As I prepare to become a mother in the next few weeks I find myself on a constant teeter totter.
What if when we started something our first instinct wasn’t to doubt it? What if we could have a thought, an idea, or a dream and instead of making a list of all the reasons why we shouldn’t try it, all we saw were possibilities and positive outcomes?
This was a great weekend. I got a lot done and enjoyed down time. But one thing I didn’t do (which I almost always do on the weekends) was write. I knew what I needed was a break—and instead of pushing through and writing because “I should,” I took the time to do internal work and simply enjoy my Sunday in all the ways my presence was telling me I needed.
Turns out, this is quite the late-February pattern of mine. As I looked back at posts I wrote this time last year—and the year before—I found that both highlighted the same need. A break. A reminder to be gentle with myself. Permission to not be perfect.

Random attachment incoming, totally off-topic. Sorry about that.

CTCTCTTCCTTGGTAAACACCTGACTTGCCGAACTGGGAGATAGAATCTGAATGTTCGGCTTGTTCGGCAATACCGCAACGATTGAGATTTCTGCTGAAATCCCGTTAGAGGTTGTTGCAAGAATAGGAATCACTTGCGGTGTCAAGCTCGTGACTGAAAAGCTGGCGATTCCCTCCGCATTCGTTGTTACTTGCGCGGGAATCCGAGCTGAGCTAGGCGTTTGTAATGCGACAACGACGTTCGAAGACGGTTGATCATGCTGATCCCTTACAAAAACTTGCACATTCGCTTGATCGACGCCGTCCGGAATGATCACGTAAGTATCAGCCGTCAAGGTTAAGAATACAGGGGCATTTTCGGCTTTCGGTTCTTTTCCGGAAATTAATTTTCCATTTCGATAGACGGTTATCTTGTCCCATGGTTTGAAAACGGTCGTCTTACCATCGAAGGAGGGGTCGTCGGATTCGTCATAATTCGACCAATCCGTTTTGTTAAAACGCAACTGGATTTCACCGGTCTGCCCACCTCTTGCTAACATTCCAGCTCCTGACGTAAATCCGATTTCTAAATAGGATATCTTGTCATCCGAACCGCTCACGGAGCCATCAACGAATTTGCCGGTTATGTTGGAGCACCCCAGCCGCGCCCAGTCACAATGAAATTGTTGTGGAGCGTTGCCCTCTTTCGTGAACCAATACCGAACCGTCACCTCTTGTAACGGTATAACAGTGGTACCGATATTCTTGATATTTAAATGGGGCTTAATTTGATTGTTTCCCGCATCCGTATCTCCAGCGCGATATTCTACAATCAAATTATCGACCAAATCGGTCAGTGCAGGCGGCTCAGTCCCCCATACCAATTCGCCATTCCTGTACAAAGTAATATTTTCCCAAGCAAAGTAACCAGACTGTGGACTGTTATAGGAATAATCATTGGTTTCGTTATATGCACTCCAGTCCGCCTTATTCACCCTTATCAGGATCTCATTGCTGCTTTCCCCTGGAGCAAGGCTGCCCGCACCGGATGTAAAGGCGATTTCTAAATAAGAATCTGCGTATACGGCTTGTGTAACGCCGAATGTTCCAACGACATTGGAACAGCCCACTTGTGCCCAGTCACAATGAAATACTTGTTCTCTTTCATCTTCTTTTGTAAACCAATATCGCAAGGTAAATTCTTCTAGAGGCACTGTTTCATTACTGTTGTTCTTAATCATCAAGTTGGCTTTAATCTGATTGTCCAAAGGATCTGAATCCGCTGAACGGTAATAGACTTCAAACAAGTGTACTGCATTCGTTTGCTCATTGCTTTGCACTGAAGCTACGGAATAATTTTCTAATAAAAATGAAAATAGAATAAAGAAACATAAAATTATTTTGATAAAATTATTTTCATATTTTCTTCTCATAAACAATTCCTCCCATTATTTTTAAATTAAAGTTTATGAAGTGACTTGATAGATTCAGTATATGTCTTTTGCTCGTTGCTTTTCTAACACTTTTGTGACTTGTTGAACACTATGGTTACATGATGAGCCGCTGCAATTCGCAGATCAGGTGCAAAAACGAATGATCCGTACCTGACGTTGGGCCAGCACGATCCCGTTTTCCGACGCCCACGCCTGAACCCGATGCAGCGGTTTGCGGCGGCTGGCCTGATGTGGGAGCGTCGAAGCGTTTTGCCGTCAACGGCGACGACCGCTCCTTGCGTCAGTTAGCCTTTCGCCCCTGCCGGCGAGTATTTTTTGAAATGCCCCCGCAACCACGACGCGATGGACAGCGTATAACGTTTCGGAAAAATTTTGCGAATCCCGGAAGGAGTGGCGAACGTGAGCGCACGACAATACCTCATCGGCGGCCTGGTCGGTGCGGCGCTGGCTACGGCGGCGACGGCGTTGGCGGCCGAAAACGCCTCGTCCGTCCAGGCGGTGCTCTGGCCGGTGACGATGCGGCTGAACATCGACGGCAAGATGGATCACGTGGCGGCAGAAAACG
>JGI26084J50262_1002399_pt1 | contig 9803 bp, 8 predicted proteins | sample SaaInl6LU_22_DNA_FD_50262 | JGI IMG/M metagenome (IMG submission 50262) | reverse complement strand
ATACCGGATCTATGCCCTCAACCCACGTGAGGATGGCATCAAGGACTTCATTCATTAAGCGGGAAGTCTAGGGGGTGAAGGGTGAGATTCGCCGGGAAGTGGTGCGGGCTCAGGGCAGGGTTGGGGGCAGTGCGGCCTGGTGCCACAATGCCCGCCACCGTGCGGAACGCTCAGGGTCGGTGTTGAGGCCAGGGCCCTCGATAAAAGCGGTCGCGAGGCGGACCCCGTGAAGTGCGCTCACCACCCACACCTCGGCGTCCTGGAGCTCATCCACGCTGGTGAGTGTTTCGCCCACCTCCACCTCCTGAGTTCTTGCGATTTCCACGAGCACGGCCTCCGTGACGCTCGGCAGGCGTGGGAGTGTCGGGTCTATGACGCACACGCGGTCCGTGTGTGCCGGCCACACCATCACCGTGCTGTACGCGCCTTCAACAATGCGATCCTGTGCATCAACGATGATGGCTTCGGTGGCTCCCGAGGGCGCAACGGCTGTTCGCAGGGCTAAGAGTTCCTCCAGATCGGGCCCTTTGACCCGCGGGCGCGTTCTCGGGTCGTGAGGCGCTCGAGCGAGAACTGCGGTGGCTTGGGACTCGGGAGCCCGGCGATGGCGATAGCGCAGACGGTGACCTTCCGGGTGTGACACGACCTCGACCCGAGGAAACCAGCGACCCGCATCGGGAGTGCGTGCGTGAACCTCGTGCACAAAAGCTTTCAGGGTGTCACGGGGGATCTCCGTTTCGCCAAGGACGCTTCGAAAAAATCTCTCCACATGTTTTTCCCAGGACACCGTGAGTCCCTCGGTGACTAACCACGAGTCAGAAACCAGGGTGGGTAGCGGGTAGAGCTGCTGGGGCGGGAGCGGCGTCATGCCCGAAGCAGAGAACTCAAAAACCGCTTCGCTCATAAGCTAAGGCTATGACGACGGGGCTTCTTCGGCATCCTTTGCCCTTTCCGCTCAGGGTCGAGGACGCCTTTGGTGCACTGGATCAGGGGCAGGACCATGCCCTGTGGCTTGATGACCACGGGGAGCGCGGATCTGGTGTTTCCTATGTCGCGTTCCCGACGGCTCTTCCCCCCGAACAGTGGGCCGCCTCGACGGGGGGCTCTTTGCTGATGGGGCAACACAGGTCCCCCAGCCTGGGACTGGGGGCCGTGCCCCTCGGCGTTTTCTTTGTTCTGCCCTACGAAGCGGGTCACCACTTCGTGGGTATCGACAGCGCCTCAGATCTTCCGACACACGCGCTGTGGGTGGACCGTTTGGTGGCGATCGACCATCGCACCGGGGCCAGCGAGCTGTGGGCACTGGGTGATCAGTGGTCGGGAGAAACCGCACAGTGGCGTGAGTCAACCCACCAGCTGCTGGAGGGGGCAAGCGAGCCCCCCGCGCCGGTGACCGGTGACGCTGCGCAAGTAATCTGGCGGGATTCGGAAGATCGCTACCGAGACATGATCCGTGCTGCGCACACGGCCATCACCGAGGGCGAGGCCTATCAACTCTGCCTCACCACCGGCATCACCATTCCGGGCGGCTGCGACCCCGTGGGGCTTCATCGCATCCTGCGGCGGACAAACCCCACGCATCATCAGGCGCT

So, here’s last year’s reminder to be gentle. I hope you can give yourself a break at some point this week, too.
It’s not often you read insecurity and free in the same sentence. With one, doesn’t usually come the other. Or so, we thought.
Lately I’ve been working on a “let it out” practice. It’s simple: if a thought or insecurity is stuck in a loop in my head, no matter how embarrassing, scary, or uncomfortable it makes me feel, I tell someone about it.
Once a month I meet with a group of women called the “Boise Women Who Get Shit Done.” We have guest speakers, panels and group events focused on a different theme each month. From block chain to “having it all” we dive into a lot of different topics, but this month’s theme was intentional goal setting.
It was such a great event that I thought I’d share some of the exercises with you all for a special edition of Friday Digs.
It’s the first Monday Mantra of the year (yay!) and I’m extra excited to share this post with you. This year, instead of making resolutions, I am committing to a set of lessons that I plan on digging into this year.
It’s normal to give reassurance to kids. But adults? We look for it in places without even realizing we’re doing it.
There are a million reasons why I shouldn’t do something. And one reason why I should.
Because I want to.